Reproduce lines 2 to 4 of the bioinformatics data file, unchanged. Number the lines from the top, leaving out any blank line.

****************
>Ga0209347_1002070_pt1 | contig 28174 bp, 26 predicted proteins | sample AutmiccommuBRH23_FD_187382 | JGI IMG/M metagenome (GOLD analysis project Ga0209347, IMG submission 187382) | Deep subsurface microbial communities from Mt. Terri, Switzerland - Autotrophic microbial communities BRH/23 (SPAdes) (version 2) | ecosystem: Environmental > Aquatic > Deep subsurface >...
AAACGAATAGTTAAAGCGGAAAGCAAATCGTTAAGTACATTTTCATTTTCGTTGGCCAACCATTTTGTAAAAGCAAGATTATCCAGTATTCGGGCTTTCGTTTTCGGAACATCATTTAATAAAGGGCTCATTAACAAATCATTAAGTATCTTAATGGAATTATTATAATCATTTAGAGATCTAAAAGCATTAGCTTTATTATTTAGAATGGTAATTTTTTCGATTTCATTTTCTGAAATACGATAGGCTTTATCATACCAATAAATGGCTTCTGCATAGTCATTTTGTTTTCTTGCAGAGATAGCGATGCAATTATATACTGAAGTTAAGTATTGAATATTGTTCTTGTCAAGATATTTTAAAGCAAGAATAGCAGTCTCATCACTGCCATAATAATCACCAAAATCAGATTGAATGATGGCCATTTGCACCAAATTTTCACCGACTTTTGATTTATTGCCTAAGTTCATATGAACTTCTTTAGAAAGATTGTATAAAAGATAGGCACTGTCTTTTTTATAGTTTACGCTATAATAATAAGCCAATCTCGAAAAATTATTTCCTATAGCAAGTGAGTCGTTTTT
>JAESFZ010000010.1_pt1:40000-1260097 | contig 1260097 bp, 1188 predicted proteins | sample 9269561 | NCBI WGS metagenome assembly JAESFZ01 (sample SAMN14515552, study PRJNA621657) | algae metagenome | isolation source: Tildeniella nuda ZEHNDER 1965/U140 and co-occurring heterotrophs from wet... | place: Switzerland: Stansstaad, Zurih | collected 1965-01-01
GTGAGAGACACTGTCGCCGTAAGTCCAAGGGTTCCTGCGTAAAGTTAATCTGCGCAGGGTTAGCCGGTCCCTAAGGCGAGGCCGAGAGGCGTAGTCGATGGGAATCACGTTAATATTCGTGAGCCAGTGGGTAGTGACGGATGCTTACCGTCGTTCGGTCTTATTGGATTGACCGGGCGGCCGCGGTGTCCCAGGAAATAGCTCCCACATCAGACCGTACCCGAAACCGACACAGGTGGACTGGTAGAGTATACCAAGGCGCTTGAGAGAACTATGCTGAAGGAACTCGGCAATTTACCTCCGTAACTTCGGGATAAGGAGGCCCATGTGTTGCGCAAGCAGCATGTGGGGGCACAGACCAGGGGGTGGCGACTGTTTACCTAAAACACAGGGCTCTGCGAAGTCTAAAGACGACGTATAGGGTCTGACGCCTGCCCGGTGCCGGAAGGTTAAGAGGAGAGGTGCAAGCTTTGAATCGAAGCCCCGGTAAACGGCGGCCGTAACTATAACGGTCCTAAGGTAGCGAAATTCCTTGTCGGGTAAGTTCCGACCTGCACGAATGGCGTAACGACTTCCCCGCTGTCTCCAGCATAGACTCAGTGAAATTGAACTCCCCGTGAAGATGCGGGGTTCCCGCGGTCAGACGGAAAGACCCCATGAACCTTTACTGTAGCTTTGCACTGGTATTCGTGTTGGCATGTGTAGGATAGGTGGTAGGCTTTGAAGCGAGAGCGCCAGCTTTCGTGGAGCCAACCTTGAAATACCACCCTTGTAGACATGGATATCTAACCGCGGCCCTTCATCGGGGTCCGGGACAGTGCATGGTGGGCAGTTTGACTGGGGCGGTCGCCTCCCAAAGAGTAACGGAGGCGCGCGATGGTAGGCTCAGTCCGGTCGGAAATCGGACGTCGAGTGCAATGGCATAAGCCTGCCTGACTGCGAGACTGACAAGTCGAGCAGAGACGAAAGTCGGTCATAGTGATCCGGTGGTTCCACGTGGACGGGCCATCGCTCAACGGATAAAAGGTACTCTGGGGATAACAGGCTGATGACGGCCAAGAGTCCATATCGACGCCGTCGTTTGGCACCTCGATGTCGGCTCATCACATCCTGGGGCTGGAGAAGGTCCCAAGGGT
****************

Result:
AAACGAATAGTTAAAGCGGAAAGCAAATCGTTAAGTACATTTTCATTTTCGTTGGCCAACCATTTTGTAAAAGCAAGATTATCCAGTATTCGGGCTTTCGTTTTCGGAACATCATTTAATAAAGGGCTCATTAACAAATCATTAAGTATCTTAATGGAATTATTATAATCATTTAGAGATCTAAAAGCATTAGCTTTATTATTTAGAATGGTAATTTTTTCGATTTCATTTTCTGAAATACGATAGGCTTTATCATACCAATAAATGGCTTCTGCATAGTCATTTTGTTTTCTTGCAGAGATAGCGATGCAATTATATACTGAAGTTAAGTATTGAATATTGTTCTTGTCAAGATATTTTAAAGCAAGAATAGCAGTCTCATCACTGCCATAATAATCACCAAAATCAGATTGAATGATGGCCATTTGCACCAAATTTTCACCGACTTTTGATTTATTGCCTAAGTTCATATGAACTTCTTTAGAAAGATTGTATAAAAGATAGGCACTGTCTTTTTTATAGTTTACGCTATAATAATAAGCCAATCTCGAAAAATTATTTCCTATAGCAAGTGAGTCGTTTTT
>JAESFZ010000010.1_pt1:40000-1260097 | contig 1260097 bp, 1188 predicted proteins | sample 9269561 | NCBI WGS metagenome assembly JAESFZ01 (sample SAMN14515552, study PRJNA621657) | algae metagenome | isolation source: Tildeniella nuda ZEHNDER 1965/U140 and co-occurring heterotrophs from wet... | place: Switzerland: Stansstaad, Zurih | collected 1965-01-01
GTGAGAGACACTGTCGCCGTAAGTCCAAGGGTTCCTGCGTAAAGTTAATCTGCGCAGGGTTAGCCGGTCCCTAAGGCGAGGCCGAGAGGCGTAGTCGATGGGAATCACGTTAATATTCGTGAGCCAGTGGGTAGTGACGGATGCTTACCGTCGTTCGGTCTTATTGGATTGACCGGGCGGCCGCGGTGTCCCAGGAAATAGCTCCCACATCAGACCGTACCCGAAACCGACACAGGTGGACTGGTAGAGTATACCAAGGCGCTTGAGAGAACTATGCTGAAGGAACTCGGCAATTTACCTCCGTAACTTCGGGATAAGGAGGCCCATGTGTTGCGCAAGCAGCATGTGGGGGCACAGACCAGGGGGTGGCGACTGTTTACCTAAAACACAGGGCTCTGCGAAGTCTAAAGACGACGTATAGGGTCTGACGCCTGCCCGGTGCCGGAAGGTTAAGAGGAGAGGTGCAAGCTTTGAATCGAAGCCCCGGTAAACGGCGGCCGTAACTATAACGGTCCTAAGGTAGCGAAATTCCTTGTCGGGTAAGTTCCGACCTGCACGAATGGCGTAACGACTTCCCCGCTGTCTCCAGCATAGACTCAGTGAAATTGAACTCCCCGTGAAGATGCGGGGTTCCCGCGGTCAGACGGAAAGACCCCATGAACCTTTACTGTAGCTTTGCACTGGTATTCGTGTTGGCATGTGTAGGATAGGTGGTAGGCTTTGAAGCGAGAGCGCCAGCTTTCGTGGAGCCAACCTTGAAATACCACCCTTGTAGACATGGATATCTAACCGCGGCCCTTCATCGGGGTCCGGGACAGTGCATGGTGGGCAGTTTGACTGGGGCGGTCGCCTCCCAAAGAGTAACGGAGGCGCGCGATGGTAGGCTCAGTCCGGTCGGAAATCGGACGTCGAGTGCAATGGCATAAGCCTGCCTGACTGCGAGACTGACAAGTCGAGCAGAGACGAAAGTCGGTCATAGTGATCCGGTGGTTCCACGTGGACGGGCCATCGCTCAACGGATAAAAGGTACTCTGGGGATAACAGGCTGATGACGGCCAAGAGTCCATATCGACGCCGTCGTTTGGCACCTCGATGTCGGCTCATCACATCCTGGGGCTGGAGAAGGTCCCAAGGGT